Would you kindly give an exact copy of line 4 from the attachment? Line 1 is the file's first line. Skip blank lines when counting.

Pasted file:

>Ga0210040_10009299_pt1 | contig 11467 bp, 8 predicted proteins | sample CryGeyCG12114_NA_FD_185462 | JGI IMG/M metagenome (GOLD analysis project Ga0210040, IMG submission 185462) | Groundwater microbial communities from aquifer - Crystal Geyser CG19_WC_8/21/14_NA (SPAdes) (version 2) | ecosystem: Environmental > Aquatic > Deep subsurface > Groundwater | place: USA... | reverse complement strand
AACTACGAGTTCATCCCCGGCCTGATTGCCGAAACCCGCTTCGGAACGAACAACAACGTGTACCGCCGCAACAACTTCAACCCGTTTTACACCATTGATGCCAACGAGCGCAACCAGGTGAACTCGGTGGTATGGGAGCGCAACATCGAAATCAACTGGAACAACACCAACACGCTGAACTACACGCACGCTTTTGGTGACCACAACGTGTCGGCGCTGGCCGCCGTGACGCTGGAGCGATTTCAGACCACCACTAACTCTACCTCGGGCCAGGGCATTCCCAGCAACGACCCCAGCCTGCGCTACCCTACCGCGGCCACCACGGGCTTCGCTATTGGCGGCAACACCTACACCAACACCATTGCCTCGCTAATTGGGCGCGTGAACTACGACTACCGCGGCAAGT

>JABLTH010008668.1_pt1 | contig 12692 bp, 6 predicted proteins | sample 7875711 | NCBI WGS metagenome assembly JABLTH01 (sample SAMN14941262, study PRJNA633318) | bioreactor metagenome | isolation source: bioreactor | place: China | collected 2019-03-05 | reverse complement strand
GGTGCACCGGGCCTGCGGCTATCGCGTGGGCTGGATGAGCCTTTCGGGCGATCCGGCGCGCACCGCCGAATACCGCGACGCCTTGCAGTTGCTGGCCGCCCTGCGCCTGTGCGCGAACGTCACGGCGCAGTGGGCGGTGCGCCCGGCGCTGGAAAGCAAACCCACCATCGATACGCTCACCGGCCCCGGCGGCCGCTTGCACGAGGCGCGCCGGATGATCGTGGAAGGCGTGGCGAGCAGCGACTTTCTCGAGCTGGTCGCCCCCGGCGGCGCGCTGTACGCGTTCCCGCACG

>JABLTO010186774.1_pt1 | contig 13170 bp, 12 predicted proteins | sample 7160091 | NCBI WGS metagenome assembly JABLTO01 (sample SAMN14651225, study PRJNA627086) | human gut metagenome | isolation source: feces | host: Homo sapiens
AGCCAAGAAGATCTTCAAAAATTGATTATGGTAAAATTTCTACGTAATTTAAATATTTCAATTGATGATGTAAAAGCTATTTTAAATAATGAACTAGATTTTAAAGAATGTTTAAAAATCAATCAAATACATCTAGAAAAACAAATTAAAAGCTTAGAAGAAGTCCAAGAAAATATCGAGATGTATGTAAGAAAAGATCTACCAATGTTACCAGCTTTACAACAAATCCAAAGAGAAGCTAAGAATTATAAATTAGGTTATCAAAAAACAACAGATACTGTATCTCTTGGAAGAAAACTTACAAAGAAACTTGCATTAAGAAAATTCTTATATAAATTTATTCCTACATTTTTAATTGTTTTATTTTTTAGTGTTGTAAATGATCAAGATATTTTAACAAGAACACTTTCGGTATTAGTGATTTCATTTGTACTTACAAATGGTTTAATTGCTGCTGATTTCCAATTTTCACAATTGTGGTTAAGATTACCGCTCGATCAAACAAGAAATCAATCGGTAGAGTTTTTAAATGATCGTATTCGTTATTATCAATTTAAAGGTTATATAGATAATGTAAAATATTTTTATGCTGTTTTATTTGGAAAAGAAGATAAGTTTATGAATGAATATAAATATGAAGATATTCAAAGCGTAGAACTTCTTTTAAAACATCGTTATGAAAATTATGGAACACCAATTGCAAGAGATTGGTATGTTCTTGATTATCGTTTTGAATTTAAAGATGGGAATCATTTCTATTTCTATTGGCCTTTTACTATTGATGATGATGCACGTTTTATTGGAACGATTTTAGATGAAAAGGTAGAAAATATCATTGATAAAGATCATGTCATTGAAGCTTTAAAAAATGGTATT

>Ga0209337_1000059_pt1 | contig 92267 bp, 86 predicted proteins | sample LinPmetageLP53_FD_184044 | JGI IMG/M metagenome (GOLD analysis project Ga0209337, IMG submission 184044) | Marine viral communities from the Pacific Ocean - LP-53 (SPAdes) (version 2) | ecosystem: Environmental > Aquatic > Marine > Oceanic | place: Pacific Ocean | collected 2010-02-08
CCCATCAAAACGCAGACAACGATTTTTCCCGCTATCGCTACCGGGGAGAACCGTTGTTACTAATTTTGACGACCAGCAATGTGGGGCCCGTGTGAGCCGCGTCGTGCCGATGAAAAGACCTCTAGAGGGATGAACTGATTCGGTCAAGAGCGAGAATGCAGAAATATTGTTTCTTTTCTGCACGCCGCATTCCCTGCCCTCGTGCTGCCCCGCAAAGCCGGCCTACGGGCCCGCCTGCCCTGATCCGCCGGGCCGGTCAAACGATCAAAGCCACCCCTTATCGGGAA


GGTGCACCGGGCCTGCGGCTATCGCGTGGGCTGGATGAGCCTTTCGGGCGATCCGGCGCGCACCGCCGAATACCGCGACGCCTTGCAGTTGCTGGCCGCCCTGCGCCTGTGCGCGAACGTCACGGCGCAGTGGGCGGTGCGCCCGGCGCTGGAAAGCAAACCCACCATCGATACGCTCACCGGCCCCGGCGGCCGCTTGCACGAGGCGCGCCGGATGATCGTGGAAGGCGTGGCGAGCAGCGACTTTCTCGAGCTGGTCGCCCCCGGCGGCGCGCTGTACGCGTTCCCGCACG